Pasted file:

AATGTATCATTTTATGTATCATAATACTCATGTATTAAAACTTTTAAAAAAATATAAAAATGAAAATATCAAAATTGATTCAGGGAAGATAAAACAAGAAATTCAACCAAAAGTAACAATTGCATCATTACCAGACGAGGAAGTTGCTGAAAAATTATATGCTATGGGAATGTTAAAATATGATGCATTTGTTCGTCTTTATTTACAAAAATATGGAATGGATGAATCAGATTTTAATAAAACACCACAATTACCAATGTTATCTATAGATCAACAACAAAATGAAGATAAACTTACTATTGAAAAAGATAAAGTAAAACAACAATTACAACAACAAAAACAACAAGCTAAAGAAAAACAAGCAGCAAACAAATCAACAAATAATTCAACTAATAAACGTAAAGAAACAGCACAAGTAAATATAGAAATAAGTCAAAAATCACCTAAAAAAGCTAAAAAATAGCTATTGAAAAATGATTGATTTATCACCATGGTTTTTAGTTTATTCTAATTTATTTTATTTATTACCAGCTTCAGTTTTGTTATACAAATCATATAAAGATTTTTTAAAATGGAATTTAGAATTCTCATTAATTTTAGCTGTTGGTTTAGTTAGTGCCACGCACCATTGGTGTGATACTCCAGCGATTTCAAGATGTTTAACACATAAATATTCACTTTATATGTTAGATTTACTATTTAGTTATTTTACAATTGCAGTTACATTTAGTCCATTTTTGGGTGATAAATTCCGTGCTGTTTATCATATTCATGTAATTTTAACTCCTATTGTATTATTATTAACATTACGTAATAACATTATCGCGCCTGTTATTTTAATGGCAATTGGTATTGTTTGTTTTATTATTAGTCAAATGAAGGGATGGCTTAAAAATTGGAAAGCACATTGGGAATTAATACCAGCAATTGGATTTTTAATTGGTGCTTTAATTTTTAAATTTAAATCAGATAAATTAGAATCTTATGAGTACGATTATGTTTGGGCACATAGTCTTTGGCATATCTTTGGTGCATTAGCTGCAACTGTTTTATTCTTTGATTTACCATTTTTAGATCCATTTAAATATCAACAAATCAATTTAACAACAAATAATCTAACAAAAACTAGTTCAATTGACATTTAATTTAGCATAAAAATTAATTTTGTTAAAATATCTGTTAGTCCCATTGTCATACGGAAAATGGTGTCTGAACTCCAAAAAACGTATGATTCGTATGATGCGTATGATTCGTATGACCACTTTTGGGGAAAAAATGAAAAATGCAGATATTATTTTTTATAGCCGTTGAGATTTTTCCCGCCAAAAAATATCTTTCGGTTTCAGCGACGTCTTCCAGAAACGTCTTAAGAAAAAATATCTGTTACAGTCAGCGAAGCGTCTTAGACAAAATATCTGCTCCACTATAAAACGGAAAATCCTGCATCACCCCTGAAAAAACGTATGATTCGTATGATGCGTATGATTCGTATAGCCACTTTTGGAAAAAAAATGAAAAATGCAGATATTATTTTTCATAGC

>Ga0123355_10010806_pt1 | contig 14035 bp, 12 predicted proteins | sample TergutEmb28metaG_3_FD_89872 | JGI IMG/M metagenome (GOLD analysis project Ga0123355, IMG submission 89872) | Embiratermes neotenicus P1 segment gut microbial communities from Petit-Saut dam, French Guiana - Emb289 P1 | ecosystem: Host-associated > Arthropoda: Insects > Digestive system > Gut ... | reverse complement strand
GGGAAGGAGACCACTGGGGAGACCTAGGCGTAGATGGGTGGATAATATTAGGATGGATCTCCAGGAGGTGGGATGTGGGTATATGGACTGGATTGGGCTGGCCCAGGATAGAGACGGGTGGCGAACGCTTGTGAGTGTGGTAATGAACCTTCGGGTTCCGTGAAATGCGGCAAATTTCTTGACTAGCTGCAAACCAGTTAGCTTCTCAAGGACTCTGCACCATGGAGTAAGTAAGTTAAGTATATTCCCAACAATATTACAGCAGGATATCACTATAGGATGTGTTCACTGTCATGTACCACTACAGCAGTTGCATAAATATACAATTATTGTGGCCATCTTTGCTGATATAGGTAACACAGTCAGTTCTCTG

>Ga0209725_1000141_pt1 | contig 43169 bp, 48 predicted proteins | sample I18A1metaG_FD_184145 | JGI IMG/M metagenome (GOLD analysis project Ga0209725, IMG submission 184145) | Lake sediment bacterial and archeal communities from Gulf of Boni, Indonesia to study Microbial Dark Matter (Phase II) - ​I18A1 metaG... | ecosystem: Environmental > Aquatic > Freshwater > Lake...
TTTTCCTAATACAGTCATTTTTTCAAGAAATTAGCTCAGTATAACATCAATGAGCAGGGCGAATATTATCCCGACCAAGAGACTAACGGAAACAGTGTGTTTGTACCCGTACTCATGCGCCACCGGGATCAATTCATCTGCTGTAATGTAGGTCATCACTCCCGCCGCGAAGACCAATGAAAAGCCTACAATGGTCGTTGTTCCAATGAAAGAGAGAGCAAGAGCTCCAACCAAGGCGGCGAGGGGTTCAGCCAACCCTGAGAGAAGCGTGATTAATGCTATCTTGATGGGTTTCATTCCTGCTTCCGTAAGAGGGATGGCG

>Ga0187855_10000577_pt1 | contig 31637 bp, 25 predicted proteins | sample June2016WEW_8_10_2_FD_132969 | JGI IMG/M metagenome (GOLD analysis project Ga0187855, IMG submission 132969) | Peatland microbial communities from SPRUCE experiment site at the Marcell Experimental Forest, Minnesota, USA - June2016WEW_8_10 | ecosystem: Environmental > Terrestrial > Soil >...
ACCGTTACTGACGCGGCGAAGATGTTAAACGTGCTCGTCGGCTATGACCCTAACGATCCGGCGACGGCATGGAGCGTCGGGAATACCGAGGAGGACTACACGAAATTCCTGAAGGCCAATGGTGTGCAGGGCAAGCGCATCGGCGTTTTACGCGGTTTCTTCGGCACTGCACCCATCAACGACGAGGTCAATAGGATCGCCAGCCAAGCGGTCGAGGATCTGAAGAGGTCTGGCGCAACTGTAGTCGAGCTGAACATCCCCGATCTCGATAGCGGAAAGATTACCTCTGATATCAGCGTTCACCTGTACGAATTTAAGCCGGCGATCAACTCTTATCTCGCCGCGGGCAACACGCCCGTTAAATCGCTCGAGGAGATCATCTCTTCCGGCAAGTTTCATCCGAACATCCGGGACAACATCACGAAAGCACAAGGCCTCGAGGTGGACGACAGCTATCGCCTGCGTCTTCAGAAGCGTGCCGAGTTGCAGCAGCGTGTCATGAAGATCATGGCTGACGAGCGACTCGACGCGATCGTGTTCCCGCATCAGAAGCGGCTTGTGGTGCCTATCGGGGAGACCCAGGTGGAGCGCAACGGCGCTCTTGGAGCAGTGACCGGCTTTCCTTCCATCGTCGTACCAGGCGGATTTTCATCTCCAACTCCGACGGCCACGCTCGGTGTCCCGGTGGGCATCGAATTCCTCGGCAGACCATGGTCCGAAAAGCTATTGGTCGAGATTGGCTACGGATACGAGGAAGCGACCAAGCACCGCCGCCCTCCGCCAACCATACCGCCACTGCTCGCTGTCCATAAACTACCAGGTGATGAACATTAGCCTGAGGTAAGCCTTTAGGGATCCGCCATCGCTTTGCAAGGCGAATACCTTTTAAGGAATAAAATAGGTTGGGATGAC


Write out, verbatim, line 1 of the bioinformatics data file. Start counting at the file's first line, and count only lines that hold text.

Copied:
AATGTATCATTTTATGTATCATAATACTCATGTATTAAAACTTTTAAAAAAATATAAAAATGAAAATATCAAAATTGATTCAGGGAAGATAAAACAAGAAATTCAACCAAAAGTAACAATTGCATCATTACCAGACGAGGAAGTTGCTGAAAAATTATATGCTATGGGAATGTTAAAATATGATGCATTTGTTCGTCTTTATTTACAAAAATATGGAATGGATGAATCAGATTTTAATAAAACACCACAATTACCAATGTTATCTATAGATCAACAACAAAATGAAGATAAACTTACTATTGAAAAAGATAAAGTAAAACAACAATTACAACAACAAAAACAACAAGCTAAAGAAAAACAAGCAGCAAACAAATCAACAAATAATTCAACTAATAAACGTAAAGAAACAGCACAAGTAAATATAGAAATAAGTCAAAAATCACCTAAAAAAGCTAAAAAATAGCTATTGAAAAATGATTGATTTATCACCATGGTTTTTAGTTTATTCTAATTTATTTTATTTATTACCAGCTTCAGTTTTGTTATACAAATCATATAAAGATTTTTTAAAATGGAATTTAGAATTCTCATTAATTTTAGCTGTTGGTTTAGTTAGTGCCACGCACCATTGGTGTGATACTCCAGCGATTTCAAGATGTTTAACACATAAATATTCACTTTATATGTTAGATTTACTATTTAGTTATTTTACAATTGCAGTTACATTTAGTCCATTTTTGGGTGATAAATTCCGTGCTGTTTATCATATTCATGTAATTTTAACTCCTATTGTATTATTATTAACATTACGTAATAACATTATCGCGCCTGTTATTTTAATGGCAATTGGTATTGTTTGTTTTATTATTAGTCAAATGAAGGGATGGCTTAAAAATTGGAAAGCACATTGGGAATTAATACCAGCAATTGGATTTTTAATTGGTGCTTTAATTTTTAAATTTAAATCAGATAAATTAGAATCTTATGAGTACGATTATGTTTGGGCACATAGTCTTTGGCATATCTTTGGTGCATTAGCTGCAACTGTTTTATTCTTTGATTTACCATTTTTAGATCCATTTAAATATCAACAAATCAATTTAACAACAAATAATCTAACAAAAACTAGTTCAATTGACATTTAATTTAGCATAAAAATTAATTTTGTTAAAATATCTGTTAGTCCCATTGTCATACGGAAAATGGTGTCTGAACTCCAAAAAACGTATGATTCGTATGATGCGTATGATTCGTATGACCACTTTTGGGGAAAAAATGAAAAATGCAGATATTATTTTTTATAGCCGTTGAGATTTTTCCCGCCAAAAAATATCTTTCGGTTTCAGCGACGTCTTCCAGAAACGTCTTAAGAAAAAATATCTGTTACAGTCAGCGAAGCGTCTTAGACAAAATATCTGCTCCACTATAAAACGGAAAATCCTGCATCACCCCTGAAAAAACGTATGATTCGTATGATGCGTATGATTCGTATAGCCACTTTTGGAAAAAAAATGAAAAATGCAGATATTATTTTTCATAGC